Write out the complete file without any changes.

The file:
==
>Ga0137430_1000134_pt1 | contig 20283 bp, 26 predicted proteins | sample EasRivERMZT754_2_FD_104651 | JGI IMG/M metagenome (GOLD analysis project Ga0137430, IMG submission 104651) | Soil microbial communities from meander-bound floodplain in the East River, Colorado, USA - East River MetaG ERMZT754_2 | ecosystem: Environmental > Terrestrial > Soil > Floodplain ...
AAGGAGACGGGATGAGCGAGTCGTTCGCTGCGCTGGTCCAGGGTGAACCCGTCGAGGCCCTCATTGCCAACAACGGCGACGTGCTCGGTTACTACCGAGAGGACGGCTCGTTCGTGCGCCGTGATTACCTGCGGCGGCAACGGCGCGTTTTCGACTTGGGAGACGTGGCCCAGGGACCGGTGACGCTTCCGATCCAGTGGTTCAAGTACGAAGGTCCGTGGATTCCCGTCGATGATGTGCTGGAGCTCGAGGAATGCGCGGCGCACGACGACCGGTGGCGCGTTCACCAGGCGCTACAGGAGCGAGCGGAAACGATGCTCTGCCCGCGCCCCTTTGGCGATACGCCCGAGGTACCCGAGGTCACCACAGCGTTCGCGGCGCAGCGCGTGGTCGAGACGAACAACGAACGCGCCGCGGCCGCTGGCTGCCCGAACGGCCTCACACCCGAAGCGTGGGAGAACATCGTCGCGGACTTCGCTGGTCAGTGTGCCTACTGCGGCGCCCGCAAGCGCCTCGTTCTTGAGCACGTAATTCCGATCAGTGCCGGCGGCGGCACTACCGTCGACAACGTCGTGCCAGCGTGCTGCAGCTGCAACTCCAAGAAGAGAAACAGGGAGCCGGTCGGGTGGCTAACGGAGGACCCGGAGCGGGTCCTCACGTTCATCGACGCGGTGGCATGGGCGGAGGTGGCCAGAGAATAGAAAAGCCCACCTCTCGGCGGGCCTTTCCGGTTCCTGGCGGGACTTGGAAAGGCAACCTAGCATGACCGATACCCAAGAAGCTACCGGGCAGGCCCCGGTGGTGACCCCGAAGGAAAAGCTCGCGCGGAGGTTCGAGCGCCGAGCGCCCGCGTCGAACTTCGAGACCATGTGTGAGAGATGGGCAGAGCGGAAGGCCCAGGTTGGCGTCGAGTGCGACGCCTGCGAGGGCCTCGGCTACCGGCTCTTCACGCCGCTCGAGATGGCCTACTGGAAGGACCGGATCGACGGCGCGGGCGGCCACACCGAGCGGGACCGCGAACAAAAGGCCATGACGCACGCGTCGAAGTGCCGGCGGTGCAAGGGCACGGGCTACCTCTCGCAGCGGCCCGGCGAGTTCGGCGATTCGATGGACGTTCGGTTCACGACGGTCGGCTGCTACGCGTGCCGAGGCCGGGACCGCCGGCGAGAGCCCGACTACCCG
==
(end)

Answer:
>Ga0137430_1000134_pt1 | contig 20283 bp, 26 predicted proteins | sample EasRivERMZT754_2_FD_104651 | JGI IMG/M metagenome (GOLD analysis project Ga0137430, IMG submission 104651) | Soil microbial communities from meander-bound floodplain in the East River, Colorado, USA - East River MetaG ERMZT754_2 | ecosystem: Environmental > Terrestrial > Soil > Floodplain ...
AAGGAGACGGGATGAGCGAGTCGTTCGCTGCGCTGGTCCAGGGTGAACCCGTCGAGGCCCTCATTGCCAACAACGGCGACGTGCTCGGTTACTACCGAGAGGACGGCTCGTTCGTGCGCCGTGATTACCTGCGGCGGCAACGGCGCGTTTTCGACTTGGGAGACGTGGCCCAGGGACCGGTGACGCTTCCGATCCAGTGGTTCAAGTACGAAGGTCCGTGGATTCCCGTCGATGATGTGCTGGAGCTCGAGGAATGCGCGGCGCACGACGACCGGTGGCGCGTTCACCAGGCGCTACAGGAGCGAGCGGAAACGATGCTCTGCCCGCGCCCCTTTGGCGATACGCCCGAGGTACCCGAGGTCACCACAGCGTTCGCGGCGCAGCGCGTGGTCGAGACGAACAACGAACGCGCCGCGGCCGCTGGCTGCCCGAACGGCCTCACACCCGAAGCGTGGGAGAACATCGTCGCGGACTTCGCTGGTCAGTGTGCCTACTGCGGCGCCCGCAAGCGCCTCGTTCTTGAGCACGTAATTCCGATCAGTGCCGGCGGCGGCACTACCGTCGACAACGTCGTGCCAGCGTGCTGCAGCTGCAACTCCAAGAAGAGAAACAGGGAGCCGGTCGGGTGGCTAACGGAGGACCCGGAGCGGGTCCTCACGTTCATCGACGCGGTGGCATGGGCGGAGGTGGCCAGAGAATAGAAAAGCCCACCTCTCGGCGGGCCTTTCCGGTTCCTGGCGGGACTTGGAAAGGCAACCTAGCATGACCGATACCCAAGAAGCTACCGGGCAGGCCCCGGTGGTGACCCCGAAGGAAAAGCTCGCGCGGAGGTTCGAGCGCCGAGCGCCCGCGTCGAACTTCGAGACCATGTGTGAGAGATGGGCAGAGCGGAAGGCCCAGGTTGGCGTCGAGTGCGACGCCTGCGAGGGCCTCGGCTACCGGCTCTTCACGCCGCTCGAGATGGCCTACTGGAAGGACCGGATCGACGGCGCGGGCGGCCACACCGAGCGGGACCGCGAACAAAAGGCCATGACGCACGCGTCGAAGTGCCGGCGGTGCAAGGGCACGGGCTACCTCTCGCAGCGGCCCGGCGAGTTCGGCGATTCGATGGACGTTCGGTTCACGACGGTCGGCTGCTACGCGTGCCGAGGCCGGGACCGCCGGCGAGAGCCCGACTACCCG